While discussing the suit, Maher told Conan O'Brien, "The legal system in this country is not a joke. It's not a toy for rich idiots to play with. It's not a collection agency for billionaires." Unless you're Trump, of course. (It's also worth noting that the broader GOP itself has begun to use frivolous lawsuits, due to its legislative impotence, against the Obama White House.)
Among Trump's other lawsuits:
They include Trump's ongoing suit against the town of Palm Beach over airplane noise near his Mar-a-Lago Club and an earlier lawsuit against the town over an 80-foot flag pole. Trump's team argued in court that a smaller flag would understate his patriotism, but he eventually settled with town officials, agreeing among other concessions to lower the pole by 10 feet.
But Trump's fetish for frivolous lawsuits isn't necessarily the primary source of danger in his would-be presidency.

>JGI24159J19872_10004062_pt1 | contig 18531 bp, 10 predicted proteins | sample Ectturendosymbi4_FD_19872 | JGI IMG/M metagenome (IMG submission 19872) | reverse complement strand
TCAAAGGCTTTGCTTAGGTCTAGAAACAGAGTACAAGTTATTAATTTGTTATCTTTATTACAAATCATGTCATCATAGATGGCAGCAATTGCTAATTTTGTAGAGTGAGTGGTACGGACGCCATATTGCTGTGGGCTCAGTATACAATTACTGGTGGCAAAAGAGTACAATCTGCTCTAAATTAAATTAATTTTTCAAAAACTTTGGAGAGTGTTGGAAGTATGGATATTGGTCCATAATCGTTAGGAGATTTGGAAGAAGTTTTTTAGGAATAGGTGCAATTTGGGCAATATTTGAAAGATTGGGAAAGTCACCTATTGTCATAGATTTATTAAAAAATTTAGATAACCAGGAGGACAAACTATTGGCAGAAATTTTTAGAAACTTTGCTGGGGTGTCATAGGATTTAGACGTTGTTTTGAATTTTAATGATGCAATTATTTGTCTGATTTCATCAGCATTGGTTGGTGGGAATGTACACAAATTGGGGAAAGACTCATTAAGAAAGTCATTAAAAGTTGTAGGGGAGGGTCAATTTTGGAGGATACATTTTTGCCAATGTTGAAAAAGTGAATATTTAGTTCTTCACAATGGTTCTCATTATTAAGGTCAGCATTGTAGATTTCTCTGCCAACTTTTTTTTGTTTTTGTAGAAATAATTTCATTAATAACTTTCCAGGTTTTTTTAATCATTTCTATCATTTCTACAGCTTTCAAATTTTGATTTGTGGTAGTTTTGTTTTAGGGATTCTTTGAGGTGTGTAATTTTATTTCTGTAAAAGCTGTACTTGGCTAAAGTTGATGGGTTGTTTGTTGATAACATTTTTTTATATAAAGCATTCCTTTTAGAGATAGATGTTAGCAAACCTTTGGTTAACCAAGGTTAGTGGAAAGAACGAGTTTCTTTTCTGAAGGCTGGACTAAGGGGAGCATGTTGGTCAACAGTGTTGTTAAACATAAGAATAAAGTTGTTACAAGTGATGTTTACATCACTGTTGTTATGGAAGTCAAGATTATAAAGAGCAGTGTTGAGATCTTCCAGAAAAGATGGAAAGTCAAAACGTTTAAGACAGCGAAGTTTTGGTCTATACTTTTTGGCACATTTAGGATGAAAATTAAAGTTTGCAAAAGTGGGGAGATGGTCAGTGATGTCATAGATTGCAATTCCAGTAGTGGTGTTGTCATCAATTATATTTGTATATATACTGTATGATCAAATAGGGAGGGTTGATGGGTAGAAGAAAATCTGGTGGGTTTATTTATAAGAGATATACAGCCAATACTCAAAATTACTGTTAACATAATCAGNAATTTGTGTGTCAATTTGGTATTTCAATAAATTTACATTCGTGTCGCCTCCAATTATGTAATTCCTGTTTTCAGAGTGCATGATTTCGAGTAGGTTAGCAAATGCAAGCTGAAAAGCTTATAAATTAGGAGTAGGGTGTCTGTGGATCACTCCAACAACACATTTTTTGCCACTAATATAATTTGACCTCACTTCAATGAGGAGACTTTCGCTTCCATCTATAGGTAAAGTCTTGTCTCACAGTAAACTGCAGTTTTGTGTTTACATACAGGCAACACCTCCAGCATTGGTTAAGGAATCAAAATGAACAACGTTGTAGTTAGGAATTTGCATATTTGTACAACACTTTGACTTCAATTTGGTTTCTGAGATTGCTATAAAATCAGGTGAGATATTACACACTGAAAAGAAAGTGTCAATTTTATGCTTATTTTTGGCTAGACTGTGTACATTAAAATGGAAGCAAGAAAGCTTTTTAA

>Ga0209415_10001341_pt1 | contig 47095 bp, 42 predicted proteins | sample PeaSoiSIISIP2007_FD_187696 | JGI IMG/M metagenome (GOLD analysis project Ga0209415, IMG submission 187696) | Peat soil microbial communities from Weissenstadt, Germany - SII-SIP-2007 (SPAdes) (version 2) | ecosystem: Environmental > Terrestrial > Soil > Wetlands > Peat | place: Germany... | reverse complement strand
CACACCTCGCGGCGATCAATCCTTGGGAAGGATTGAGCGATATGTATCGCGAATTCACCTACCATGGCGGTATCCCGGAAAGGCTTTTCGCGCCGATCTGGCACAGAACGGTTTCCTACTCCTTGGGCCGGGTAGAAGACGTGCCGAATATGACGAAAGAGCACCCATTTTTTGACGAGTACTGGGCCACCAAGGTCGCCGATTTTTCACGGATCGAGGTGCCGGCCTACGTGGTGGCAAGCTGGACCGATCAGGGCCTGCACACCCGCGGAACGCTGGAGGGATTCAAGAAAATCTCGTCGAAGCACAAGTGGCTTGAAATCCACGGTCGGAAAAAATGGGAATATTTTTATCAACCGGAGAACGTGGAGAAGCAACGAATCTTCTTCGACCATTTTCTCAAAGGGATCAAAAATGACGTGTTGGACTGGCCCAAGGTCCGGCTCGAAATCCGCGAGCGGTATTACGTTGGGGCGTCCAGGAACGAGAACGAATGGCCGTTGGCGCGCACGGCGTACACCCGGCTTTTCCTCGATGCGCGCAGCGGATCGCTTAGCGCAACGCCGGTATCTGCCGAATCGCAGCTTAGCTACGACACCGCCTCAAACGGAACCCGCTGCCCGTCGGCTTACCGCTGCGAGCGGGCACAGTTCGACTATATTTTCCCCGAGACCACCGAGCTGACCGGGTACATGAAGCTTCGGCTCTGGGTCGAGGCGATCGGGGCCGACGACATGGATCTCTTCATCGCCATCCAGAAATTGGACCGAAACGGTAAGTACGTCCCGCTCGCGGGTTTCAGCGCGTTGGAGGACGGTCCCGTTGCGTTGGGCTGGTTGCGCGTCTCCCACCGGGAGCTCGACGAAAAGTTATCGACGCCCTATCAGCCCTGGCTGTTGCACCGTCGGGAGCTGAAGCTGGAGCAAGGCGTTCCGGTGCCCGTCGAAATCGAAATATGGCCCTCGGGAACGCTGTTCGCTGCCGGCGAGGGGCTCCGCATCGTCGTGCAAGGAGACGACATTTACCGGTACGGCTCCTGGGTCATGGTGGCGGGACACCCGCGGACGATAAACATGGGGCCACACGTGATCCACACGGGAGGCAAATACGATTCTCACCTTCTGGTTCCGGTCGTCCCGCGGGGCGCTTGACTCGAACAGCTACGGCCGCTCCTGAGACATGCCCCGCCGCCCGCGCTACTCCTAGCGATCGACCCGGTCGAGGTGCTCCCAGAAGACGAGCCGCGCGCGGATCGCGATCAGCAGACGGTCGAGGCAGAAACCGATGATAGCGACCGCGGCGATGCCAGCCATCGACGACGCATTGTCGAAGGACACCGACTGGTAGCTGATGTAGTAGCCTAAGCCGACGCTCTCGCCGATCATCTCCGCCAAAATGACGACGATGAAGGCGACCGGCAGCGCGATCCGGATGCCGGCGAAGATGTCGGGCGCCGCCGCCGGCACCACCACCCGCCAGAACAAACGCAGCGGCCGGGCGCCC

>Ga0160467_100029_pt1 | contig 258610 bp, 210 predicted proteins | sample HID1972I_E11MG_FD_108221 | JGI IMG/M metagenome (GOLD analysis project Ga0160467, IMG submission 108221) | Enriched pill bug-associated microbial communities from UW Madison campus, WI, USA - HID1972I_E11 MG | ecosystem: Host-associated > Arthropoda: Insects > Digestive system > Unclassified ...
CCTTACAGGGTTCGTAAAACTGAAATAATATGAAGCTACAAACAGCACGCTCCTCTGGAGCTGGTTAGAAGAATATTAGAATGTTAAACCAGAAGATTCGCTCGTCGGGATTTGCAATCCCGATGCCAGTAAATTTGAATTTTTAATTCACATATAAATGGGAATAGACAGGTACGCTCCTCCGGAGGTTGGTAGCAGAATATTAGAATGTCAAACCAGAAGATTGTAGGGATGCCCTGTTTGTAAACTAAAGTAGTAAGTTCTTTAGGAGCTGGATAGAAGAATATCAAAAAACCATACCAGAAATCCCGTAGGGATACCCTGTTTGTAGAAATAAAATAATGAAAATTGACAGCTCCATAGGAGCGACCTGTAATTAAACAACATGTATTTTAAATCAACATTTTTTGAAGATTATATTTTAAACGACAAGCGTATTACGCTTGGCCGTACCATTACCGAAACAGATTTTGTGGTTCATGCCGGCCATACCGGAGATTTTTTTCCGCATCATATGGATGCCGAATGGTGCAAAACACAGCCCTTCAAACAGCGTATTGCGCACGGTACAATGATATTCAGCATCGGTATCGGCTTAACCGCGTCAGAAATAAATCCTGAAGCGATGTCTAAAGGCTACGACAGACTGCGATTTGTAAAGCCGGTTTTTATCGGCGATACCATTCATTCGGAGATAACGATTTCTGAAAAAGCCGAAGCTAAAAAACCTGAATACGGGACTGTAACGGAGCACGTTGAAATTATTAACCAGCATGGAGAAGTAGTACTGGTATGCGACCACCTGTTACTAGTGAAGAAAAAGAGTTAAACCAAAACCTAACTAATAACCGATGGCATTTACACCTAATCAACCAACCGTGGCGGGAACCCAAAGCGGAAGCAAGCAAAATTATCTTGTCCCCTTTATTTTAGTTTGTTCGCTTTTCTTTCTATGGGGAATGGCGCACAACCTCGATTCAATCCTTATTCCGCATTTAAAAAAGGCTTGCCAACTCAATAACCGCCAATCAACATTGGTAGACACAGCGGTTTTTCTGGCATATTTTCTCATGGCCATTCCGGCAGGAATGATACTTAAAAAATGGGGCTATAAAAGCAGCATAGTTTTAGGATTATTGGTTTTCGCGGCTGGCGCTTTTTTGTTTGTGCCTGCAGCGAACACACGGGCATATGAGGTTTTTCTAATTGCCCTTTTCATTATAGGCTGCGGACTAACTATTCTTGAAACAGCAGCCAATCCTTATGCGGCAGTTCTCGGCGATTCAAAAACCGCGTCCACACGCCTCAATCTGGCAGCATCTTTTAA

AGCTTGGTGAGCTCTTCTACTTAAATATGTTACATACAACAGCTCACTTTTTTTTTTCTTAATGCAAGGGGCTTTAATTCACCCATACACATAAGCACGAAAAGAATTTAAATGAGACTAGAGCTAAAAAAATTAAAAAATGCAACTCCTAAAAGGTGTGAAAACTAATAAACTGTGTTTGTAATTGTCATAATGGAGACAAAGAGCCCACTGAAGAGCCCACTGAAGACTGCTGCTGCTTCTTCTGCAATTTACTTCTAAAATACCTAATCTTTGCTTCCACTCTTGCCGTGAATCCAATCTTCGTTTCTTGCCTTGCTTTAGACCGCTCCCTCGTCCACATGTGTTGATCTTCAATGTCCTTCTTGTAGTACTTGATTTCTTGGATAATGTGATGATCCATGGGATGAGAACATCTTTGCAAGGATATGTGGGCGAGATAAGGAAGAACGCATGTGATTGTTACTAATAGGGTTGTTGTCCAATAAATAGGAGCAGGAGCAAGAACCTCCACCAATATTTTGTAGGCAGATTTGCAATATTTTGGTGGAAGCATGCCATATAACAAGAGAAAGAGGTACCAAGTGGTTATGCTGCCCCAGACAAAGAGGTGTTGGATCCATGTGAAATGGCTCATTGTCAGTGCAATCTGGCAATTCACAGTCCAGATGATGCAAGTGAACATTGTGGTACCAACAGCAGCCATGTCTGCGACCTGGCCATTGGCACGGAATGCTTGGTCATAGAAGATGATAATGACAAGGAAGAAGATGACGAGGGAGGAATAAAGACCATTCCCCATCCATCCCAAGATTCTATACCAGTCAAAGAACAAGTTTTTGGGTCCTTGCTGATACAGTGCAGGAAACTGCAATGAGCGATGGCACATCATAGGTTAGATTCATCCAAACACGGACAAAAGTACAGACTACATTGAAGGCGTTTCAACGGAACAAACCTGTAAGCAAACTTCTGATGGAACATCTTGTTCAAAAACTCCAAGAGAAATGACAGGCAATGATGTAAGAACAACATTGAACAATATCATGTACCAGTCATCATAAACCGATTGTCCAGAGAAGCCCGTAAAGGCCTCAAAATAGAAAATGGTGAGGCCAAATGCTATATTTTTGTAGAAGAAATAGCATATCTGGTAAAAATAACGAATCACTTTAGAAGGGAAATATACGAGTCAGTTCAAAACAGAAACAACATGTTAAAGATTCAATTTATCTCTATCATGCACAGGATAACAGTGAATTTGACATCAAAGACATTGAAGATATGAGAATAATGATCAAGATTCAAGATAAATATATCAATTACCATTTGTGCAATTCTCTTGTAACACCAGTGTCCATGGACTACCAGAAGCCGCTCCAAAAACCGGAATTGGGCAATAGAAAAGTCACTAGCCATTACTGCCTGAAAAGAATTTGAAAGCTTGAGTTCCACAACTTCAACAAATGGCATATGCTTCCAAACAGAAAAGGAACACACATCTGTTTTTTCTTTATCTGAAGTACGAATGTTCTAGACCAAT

Not too long ago, one of Trump's psychotic yappy-dogs, Roger Stone, who, by the way, has accused Hillary Clinton of engaging in a "war on women," amplifying the meme into a book-length screed, told Breitbart News Daily that Trump will strip CNN of its FCC license when elected. Stone said, "When Donald Trump is president, he should turn off their FCC license. They’re not a news organization; they’re about censorship." And by "censorship," Stone was referring to the fact that CNN banned him for making demonstrably false statements. Regardless, the threat alone could have a dangerously chilling effect on political journalism during a Trump presidency, rewinding the calendar to the Nixon era when the White House exploited the office to settle political scores of all varieties.
On Friday, meanwhile, Trump told a rally crowd in San Jose that he'd order his attorney general to investigate and indict Hillary Clinton.
“You know what, if they do let her get away with it, it will be a big topic of conversation on the campaign trail. I can tell you that, folks. Then if I win, it’s called a five-year statute of limitations. If I win, everything is going to be fair, but I’m sure the Attorney General will take a very good look at it from a fair stand point, okay.”